An international team of researchers that the Korea Astronomical Institute is joining has confirmed the appearance of an “accretion disk” of a black hole in the “M87” galaxy, located 54 million light-years from Earth, and published it in the scientific journal “Nature” on Wednesday. An accretion disk refers to gas emitting light while being sucked into the black hole by its strong gravity. This is the first time that an accretion disk has been observed.
The researchers precisely analyzed the black hole, which was first observed by humans in 2019, using a telescope with longer wavelengths. The international team used the International Millimeter Very Large Array (GMVA), the Atacama Large Millimeter and Submillimeter Radio Interferometer (ALMA) in Chile, and the Greenland Telescope (GLT), which has a wavelength of 3.5 millimeters, longer than that of the EHT.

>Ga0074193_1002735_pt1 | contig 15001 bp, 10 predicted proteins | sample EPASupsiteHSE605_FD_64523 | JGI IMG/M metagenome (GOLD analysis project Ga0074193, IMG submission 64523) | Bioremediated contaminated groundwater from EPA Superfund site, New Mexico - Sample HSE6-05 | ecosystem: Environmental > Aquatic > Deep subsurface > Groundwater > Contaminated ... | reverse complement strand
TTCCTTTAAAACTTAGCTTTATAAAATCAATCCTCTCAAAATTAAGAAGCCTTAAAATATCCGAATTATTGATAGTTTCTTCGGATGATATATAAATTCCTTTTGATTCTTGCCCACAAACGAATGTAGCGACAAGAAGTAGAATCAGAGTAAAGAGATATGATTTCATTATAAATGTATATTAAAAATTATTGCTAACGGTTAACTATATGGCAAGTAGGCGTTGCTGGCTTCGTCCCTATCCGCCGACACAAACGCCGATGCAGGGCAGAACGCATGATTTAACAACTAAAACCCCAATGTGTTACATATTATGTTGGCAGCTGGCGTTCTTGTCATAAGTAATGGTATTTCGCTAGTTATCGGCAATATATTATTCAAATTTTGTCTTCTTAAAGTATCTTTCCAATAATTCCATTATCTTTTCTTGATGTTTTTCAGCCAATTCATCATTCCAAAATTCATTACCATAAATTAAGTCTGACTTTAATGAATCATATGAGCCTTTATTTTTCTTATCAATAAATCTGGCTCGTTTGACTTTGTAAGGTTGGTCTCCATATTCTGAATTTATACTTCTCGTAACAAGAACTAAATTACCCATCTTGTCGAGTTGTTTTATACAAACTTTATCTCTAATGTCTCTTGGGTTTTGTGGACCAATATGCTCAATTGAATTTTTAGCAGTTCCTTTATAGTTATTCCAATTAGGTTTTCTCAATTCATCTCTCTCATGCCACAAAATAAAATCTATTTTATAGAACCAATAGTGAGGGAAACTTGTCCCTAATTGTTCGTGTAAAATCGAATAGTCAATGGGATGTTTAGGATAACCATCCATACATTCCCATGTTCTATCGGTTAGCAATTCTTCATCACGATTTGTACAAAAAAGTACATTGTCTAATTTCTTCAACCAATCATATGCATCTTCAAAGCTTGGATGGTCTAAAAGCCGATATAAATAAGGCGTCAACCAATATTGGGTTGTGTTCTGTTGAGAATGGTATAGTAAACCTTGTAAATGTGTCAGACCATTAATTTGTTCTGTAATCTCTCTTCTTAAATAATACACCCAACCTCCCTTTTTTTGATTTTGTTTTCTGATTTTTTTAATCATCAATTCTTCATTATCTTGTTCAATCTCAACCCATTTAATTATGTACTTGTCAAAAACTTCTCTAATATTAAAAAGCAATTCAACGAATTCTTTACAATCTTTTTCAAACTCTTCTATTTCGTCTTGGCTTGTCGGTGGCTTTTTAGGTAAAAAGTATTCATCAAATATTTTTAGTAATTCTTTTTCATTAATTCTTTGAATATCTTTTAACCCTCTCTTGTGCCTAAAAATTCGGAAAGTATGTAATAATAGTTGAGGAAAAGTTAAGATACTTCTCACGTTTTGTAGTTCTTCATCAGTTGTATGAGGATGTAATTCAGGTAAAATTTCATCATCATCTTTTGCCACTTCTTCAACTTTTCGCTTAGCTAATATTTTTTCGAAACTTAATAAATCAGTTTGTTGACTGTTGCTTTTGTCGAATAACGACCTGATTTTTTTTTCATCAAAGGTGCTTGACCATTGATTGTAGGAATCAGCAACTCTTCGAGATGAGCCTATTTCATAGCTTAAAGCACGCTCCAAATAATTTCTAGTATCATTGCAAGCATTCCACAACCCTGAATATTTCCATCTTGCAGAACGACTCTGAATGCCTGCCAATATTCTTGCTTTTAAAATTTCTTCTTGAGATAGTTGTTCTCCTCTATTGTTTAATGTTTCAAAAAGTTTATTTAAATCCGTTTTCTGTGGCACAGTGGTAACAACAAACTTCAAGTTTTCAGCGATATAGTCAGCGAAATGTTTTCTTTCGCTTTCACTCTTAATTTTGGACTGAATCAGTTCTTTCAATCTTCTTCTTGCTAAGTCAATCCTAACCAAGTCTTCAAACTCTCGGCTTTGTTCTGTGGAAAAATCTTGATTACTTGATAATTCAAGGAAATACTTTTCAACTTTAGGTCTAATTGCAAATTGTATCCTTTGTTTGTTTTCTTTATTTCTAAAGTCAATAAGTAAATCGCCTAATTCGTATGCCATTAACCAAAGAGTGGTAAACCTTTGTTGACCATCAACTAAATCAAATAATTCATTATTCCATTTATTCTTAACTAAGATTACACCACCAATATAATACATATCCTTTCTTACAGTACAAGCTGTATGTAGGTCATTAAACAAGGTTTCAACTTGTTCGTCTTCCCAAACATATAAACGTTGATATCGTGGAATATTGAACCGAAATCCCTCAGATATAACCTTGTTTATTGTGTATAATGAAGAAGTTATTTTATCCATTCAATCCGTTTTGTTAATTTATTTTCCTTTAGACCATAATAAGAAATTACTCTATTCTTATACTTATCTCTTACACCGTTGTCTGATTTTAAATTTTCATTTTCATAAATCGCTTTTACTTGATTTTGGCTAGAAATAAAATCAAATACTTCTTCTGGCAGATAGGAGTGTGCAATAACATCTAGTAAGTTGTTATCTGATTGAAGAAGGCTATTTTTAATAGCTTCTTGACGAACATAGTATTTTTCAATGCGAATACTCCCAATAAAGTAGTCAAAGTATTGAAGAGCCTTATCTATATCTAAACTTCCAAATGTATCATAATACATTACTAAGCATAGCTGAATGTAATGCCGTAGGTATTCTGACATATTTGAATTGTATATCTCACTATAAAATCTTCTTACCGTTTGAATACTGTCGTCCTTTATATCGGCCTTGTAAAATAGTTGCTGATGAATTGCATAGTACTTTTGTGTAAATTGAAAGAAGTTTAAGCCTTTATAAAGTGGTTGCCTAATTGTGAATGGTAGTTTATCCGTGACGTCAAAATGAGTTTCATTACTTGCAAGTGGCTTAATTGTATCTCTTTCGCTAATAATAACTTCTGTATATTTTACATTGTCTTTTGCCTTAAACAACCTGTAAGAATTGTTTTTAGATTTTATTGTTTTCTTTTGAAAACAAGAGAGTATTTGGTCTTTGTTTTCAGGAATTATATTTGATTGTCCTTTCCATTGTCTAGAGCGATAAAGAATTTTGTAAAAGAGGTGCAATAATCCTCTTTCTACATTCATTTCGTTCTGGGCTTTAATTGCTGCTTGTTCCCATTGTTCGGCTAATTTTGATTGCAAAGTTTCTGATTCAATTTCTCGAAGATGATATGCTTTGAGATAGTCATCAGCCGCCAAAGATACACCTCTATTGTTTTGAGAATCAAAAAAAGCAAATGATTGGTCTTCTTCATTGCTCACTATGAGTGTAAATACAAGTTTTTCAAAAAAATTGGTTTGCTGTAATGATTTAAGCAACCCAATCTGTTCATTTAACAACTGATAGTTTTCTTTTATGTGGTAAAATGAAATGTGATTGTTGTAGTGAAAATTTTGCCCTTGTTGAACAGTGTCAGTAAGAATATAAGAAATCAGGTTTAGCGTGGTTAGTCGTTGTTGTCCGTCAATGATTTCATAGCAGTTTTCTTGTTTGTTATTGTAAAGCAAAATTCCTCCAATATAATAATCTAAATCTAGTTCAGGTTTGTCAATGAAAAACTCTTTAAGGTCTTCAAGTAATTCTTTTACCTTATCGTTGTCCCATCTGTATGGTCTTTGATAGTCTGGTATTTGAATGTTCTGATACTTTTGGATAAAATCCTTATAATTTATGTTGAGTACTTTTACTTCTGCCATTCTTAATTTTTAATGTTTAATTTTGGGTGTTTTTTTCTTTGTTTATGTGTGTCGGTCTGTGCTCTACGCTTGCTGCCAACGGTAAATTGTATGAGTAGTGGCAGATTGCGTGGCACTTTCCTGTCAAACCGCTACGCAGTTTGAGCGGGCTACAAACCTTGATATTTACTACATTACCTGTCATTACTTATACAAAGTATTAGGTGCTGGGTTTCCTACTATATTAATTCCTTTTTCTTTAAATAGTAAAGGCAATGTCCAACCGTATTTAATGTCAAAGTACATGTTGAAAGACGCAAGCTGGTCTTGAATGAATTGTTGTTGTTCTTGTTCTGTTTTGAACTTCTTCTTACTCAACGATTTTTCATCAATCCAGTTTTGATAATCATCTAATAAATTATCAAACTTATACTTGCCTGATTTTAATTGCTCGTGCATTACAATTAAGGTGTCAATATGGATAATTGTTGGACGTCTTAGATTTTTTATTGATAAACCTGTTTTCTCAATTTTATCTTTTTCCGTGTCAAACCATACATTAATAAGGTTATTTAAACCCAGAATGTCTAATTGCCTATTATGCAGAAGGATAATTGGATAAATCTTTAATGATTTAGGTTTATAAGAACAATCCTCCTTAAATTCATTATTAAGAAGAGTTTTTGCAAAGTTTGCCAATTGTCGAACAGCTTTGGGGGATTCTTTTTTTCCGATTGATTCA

Longer wavelengths allow observations of the same object to cover a wider range of its surroundings. This is why previous observations showed only a "photon ring" around the black hole, while the latest observations showed the light from the larger accretion disk.
The researchers also captured the black hole's shadow and jet at the same time. Jets are rapid flows of gas and liquid emitted by the interaction of the black hole, the magnetic field, and the accretion disk around the black hole. In the image of the black hole released by the researchers, a violet-colored jet can be seen spewing out of the black hole. The researchers explained that the high velocity of the jet could influence the evolution of stars and galaxies far away from the black hole.